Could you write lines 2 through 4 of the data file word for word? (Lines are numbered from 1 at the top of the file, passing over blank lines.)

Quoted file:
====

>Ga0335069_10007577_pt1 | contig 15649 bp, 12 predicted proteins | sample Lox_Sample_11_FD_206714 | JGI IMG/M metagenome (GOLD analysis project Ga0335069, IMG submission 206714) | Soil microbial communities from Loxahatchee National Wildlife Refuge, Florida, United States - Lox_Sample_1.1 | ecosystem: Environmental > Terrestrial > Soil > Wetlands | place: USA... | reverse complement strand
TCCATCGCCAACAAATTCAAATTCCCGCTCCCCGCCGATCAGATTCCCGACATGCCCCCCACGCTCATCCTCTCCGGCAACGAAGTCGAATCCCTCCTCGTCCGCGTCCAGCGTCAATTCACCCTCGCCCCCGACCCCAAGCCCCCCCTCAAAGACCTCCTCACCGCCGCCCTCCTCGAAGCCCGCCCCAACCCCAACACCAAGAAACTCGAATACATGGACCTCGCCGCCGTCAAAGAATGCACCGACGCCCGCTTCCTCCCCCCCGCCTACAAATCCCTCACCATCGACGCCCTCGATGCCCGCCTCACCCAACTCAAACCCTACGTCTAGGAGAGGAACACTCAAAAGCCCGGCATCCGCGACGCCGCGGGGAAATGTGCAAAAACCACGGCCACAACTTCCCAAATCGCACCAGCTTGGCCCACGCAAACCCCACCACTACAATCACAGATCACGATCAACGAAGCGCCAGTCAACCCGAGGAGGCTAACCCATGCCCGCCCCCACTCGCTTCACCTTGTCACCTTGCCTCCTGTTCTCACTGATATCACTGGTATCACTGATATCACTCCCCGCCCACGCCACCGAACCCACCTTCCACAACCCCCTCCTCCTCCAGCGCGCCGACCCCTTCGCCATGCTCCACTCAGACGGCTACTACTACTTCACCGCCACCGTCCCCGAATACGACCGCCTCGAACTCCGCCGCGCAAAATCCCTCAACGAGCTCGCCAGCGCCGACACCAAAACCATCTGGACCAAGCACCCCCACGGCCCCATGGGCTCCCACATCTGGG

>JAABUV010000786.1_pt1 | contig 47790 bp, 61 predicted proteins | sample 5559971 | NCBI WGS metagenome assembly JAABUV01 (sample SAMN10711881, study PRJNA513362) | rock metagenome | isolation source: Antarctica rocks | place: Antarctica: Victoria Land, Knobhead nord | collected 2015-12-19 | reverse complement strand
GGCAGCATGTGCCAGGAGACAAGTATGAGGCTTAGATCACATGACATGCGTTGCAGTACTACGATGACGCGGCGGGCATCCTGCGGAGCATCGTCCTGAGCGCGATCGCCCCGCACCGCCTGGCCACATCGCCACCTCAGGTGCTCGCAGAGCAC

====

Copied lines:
TCCATCGCCAACAAATTCAAATTCCCGCTCCCCGCCGATCAGATTCCCGACATGCCCCCCACGCTCATCCTCTCCGGCAACGAAGTCGAATCCCTCCTCGTCCGCGTCCAGCGTCAATTCACCCTCGCCCCCGACCCCAAGCCCCCCCTCAAAGACCTCCTCACCGCCGCCCTCCTCGAAGCCCGCCCCAACCCCAACACCAAGAAACTCGAATACATGGACCTCGCCGCCGTCAAAGAATGCACCGACGCCCGCTTCCTCCCCCCCGCCTACAAATCCCTCACCATCGACGCCCTCGATGCCCGCCTCACCCAACTCAAACCCTACGTCTAGGAGAGGAACACTCAAAAGCCCGGCATCCGCGACGCCGCGGGGAAATGTGCAAAAACCACGGCCACAACTTCCCAAATCGCACCAGCTTGGCCCACGCAAACCCCACCACTACAATCACAGATCACGATCAACGAAGCGCCAGTCAACCCGAGGAGGCTAACCCATGCCCGCCCCCACTCGCTTCACCTTGTCACCTTGCCTCCTGTTCTCACTGATATCACTGGTATCACTGATATCACTCCCCGCCCACGCCACCGAACCCACCTTCCACAACCCCCTCCTCCTCCAGCGCGCCGACCCCTTCGCCATGCTCCACTCAGACGGCTACTACTACTTCACCGCCACCGTCCCCGAATACGACCGCCTCGAACTCCGCCGCGCAAAATCCCTCAACGAGCTCGCCAGCGCCGACACCAAAACCATCTGGACCAAGCACCCCCACGGCCCCATGGGCTCCCACATCTGGG

>JAABUV010000786.1_pt1 | contig 47790 bp, 61 predicted proteins | sample 5559971 | NCBI WGS metagenome assembly JAABUV01 (sample SAMN10711881, study PRJNA513362) | rock metagenome | isolation source: Antarctica rocks | place: Antarctica: Victoria Land, Knobhead nord | collected 2015-12-19 | reverse complement strand
GGCAGCATGTGCCAGGAGACAAGTATGAGGCTTAGATCACATGACATGCGTTGCAGTACTACGATGACGCGGCGGGCATCCTGCGGAGCATCGTCCTGAGCGCGATCGCCCCGCACCGCCTGGCCACATCGCCACCTCAGGTGCTCGCAGAGCAC